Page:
LifeLock provides a comprehensive identity theft protection service. LifeLock monitors their members’ credit applications and file sharing networks, with the ability to detect fraudulent activity, alert members, and restore their identities if they are compromised.
We designed a mobile app for LifeLocks's identity monitoring suite. After ten years of service, LifeLock had expanded from a 1-800 number into a web application, and now needed to slim down into a mobile app. We needed the UX to be simple and immediate, and the visual design to be OS-agnostic.
• Lead Product Designer
• Lead UX Designer
• User Research Coordinator
• UX Sprint leader
We started with LifeLock's existing services, which at the time were only accessible from its website. Financial transactions, credit monitoring, and protection for family members were presented with lots of detailed information, perfect for a desktop web experience. But we needed to condense that information, and how it was presented, for members that expected to run their lives from their phones.
It took some work to move the existing company mindset to a more forward thinking point of view: 20% of LifeLock's customers at the time didn't even have email, and my team needed to design for LifeLock's newer, younger members, while justifying that to the company's existing leadership. Fortunately, the company's new execs supported our efforts.
Through a whiteboard session, we chose the product's four functions: Monitor, Detect, Alert, and Resolve
We wrote a pair of user personas representing the demographic that LifeLock wanted to reach the most: digital native professionals. Our characters expected their productivity to follow them wherever they go, and trusted technology to deliver services to them effectively, quickly, and securely.
Whiteboards and Wireframes
Starting with concept generation, I introduced the team to the design sprint methodology. We locked ourselves away in a tiny room, surrounded by whiteboards, and emerged with four guiding principles: Monitor, Detect, Alert, and Resolve. The team then dove into each one, and synthesized their values into a cohesive design direction, combining the essentials from each of the four principles.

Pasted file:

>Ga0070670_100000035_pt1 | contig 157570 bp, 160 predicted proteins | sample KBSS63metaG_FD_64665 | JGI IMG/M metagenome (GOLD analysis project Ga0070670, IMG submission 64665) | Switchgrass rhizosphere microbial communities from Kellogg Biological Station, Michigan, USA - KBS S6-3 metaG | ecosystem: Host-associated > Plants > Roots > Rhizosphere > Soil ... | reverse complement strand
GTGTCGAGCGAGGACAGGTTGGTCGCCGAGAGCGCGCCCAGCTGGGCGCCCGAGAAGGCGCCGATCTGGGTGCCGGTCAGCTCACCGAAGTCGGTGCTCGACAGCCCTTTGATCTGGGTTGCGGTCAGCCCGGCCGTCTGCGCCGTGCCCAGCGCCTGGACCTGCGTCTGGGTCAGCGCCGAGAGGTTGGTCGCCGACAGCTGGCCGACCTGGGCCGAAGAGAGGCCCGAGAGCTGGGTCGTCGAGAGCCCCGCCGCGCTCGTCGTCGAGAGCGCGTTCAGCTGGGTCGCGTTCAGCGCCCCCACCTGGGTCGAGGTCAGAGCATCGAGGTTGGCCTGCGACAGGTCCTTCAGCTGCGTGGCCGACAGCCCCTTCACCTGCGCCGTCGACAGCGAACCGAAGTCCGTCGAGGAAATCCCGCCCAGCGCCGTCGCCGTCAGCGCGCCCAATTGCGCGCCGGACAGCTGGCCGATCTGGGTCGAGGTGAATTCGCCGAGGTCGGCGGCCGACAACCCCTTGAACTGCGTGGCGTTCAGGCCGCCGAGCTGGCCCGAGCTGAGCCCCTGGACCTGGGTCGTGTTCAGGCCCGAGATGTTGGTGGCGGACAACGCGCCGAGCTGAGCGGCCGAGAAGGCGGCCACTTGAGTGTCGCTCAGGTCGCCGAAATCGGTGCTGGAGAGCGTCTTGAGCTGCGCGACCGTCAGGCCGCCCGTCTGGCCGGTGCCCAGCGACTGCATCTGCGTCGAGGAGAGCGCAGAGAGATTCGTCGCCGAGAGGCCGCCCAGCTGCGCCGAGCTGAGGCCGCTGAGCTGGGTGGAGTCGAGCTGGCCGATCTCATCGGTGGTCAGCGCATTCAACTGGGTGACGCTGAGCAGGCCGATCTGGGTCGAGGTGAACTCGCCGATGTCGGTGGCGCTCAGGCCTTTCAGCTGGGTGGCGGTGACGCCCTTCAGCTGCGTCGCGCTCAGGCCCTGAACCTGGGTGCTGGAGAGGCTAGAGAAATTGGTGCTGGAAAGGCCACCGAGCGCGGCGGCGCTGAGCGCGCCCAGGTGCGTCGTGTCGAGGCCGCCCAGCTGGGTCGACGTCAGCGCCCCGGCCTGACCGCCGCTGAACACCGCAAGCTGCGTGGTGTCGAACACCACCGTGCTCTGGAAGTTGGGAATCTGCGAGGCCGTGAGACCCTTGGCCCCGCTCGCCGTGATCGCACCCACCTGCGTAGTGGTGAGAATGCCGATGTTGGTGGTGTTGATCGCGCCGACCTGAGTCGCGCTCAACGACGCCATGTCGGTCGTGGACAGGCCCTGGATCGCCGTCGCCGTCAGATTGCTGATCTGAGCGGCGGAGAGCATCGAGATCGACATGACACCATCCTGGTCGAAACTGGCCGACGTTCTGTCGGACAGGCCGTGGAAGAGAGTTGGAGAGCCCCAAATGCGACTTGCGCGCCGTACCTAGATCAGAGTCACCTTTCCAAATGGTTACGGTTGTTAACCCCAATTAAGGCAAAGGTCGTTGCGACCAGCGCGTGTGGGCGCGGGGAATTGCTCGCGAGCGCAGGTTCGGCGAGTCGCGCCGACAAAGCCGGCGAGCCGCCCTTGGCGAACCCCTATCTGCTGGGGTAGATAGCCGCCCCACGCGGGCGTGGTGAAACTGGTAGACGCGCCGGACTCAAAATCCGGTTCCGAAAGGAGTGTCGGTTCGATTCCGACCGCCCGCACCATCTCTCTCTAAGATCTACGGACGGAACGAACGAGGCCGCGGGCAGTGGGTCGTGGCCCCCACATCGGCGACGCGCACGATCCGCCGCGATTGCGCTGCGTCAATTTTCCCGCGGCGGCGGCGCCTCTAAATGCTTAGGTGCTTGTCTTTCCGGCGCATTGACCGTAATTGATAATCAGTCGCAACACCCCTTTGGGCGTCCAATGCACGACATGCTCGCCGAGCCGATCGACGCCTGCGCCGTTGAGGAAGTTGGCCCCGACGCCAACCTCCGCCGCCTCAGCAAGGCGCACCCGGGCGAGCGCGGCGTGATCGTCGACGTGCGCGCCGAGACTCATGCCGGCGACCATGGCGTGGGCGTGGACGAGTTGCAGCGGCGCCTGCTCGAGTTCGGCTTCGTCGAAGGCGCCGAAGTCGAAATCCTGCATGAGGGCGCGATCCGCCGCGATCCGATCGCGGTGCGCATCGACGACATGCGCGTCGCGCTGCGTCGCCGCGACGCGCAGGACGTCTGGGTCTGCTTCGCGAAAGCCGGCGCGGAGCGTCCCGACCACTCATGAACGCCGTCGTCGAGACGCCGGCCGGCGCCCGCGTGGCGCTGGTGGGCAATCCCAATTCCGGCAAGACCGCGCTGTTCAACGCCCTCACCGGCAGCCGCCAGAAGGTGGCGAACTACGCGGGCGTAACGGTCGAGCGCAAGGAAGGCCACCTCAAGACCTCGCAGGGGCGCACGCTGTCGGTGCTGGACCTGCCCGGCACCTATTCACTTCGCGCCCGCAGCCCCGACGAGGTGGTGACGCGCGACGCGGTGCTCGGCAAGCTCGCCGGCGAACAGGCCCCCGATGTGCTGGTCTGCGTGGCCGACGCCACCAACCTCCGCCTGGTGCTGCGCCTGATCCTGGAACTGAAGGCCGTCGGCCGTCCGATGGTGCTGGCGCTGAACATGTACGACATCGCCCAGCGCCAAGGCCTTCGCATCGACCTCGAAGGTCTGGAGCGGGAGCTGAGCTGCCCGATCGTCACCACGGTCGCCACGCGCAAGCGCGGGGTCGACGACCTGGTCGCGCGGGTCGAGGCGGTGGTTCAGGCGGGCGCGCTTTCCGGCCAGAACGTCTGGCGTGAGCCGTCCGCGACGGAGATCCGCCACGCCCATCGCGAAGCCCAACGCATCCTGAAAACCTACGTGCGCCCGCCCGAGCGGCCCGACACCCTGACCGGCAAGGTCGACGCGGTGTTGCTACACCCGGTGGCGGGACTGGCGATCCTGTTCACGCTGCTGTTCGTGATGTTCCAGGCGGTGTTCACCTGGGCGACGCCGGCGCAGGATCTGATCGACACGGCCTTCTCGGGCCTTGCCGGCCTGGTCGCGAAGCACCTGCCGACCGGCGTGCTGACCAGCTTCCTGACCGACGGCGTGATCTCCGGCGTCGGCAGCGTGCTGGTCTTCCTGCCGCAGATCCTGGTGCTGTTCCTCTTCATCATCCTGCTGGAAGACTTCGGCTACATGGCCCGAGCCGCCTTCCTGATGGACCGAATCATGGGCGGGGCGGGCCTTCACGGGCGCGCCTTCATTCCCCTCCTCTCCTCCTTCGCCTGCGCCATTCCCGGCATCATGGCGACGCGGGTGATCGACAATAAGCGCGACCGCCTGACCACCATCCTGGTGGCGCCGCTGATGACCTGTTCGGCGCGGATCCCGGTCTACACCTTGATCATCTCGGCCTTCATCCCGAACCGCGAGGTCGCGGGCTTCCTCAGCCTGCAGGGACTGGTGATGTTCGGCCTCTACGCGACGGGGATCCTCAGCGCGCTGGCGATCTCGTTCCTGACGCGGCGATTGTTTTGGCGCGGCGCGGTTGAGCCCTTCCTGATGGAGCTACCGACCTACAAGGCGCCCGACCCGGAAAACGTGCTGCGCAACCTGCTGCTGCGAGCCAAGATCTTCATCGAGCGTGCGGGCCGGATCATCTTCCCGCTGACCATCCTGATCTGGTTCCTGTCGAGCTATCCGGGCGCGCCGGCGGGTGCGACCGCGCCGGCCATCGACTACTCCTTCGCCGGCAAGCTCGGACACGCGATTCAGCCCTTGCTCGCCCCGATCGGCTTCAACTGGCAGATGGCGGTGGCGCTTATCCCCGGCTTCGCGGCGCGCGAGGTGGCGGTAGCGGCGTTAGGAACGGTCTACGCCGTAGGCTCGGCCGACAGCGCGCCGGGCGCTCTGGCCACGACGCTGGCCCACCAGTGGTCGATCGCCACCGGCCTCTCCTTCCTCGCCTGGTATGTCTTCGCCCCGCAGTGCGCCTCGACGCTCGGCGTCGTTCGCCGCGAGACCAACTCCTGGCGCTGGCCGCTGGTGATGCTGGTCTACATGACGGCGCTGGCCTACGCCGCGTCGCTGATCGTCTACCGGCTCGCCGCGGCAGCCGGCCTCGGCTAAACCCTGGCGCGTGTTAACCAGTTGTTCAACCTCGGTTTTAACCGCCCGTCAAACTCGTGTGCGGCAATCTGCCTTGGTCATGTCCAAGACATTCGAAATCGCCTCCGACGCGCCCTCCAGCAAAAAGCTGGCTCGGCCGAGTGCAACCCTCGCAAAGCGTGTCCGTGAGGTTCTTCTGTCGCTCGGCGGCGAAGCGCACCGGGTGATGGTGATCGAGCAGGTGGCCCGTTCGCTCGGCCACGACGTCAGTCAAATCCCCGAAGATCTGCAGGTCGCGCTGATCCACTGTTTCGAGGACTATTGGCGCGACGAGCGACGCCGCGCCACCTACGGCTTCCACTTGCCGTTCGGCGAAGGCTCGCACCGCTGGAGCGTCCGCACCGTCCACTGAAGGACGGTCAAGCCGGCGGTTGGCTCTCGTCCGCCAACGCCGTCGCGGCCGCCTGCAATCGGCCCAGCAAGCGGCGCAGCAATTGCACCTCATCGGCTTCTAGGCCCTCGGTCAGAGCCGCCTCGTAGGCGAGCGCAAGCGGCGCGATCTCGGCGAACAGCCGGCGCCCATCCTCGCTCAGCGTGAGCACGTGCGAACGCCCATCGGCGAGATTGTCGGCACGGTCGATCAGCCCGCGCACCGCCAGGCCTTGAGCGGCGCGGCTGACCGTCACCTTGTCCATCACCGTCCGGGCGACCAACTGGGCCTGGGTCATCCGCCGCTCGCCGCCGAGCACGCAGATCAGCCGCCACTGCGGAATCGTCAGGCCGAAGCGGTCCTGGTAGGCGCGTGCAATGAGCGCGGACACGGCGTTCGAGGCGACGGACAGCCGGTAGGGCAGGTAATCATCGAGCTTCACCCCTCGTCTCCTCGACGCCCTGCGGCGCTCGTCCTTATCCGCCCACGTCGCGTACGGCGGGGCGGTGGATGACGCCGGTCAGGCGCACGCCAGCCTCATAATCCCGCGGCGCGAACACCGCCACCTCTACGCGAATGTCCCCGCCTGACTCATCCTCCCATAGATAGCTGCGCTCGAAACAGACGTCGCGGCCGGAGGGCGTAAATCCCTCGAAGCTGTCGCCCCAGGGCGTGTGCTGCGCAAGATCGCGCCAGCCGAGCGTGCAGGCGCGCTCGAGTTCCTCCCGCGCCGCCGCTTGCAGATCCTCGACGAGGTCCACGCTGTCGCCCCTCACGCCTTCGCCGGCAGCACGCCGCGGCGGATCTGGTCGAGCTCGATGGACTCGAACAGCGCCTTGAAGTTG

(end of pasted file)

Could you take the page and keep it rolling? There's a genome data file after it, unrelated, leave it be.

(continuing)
We transformed our whiteboard sketches into grayscale UI mockups. I reached out to LifeLock's research department in Arizona and arranged for us to have access to Usertesting.com to get feedback from users. It had the advantage of being quick, which worked well for our needs: we had limited resources and time for testing before submitting our app to the iOS store for approval.
In addition to UX and visual design, I iterated various UI animations for the LifeLock member app. Not all of them made it, but here are some of my favorites.
Instilling Design Culture
In my leadership role as Lead Product Designer I also led the design team’s efforts to modernize its practice:
• I led our design sprint for Lifelock UX, using Google Ventures’ Design Sprint methodology.
• I arranged for our team's attendance at the UX Week conference, selecting workshops that would maximize our experience to bring value back to the company.
• I set up Lifelock UX’s user research process, meeting with Lifelock’s research team and coordinating with usertesting.com to establish accounts and procedures for interface design tests.
We brought LifeLock's product and services into the mobile age by applying design thinking and collaborative iteration to the company's requirements. LifeLock's app is now available on iOS and Android, and serves its new demographic of customers wherever they go.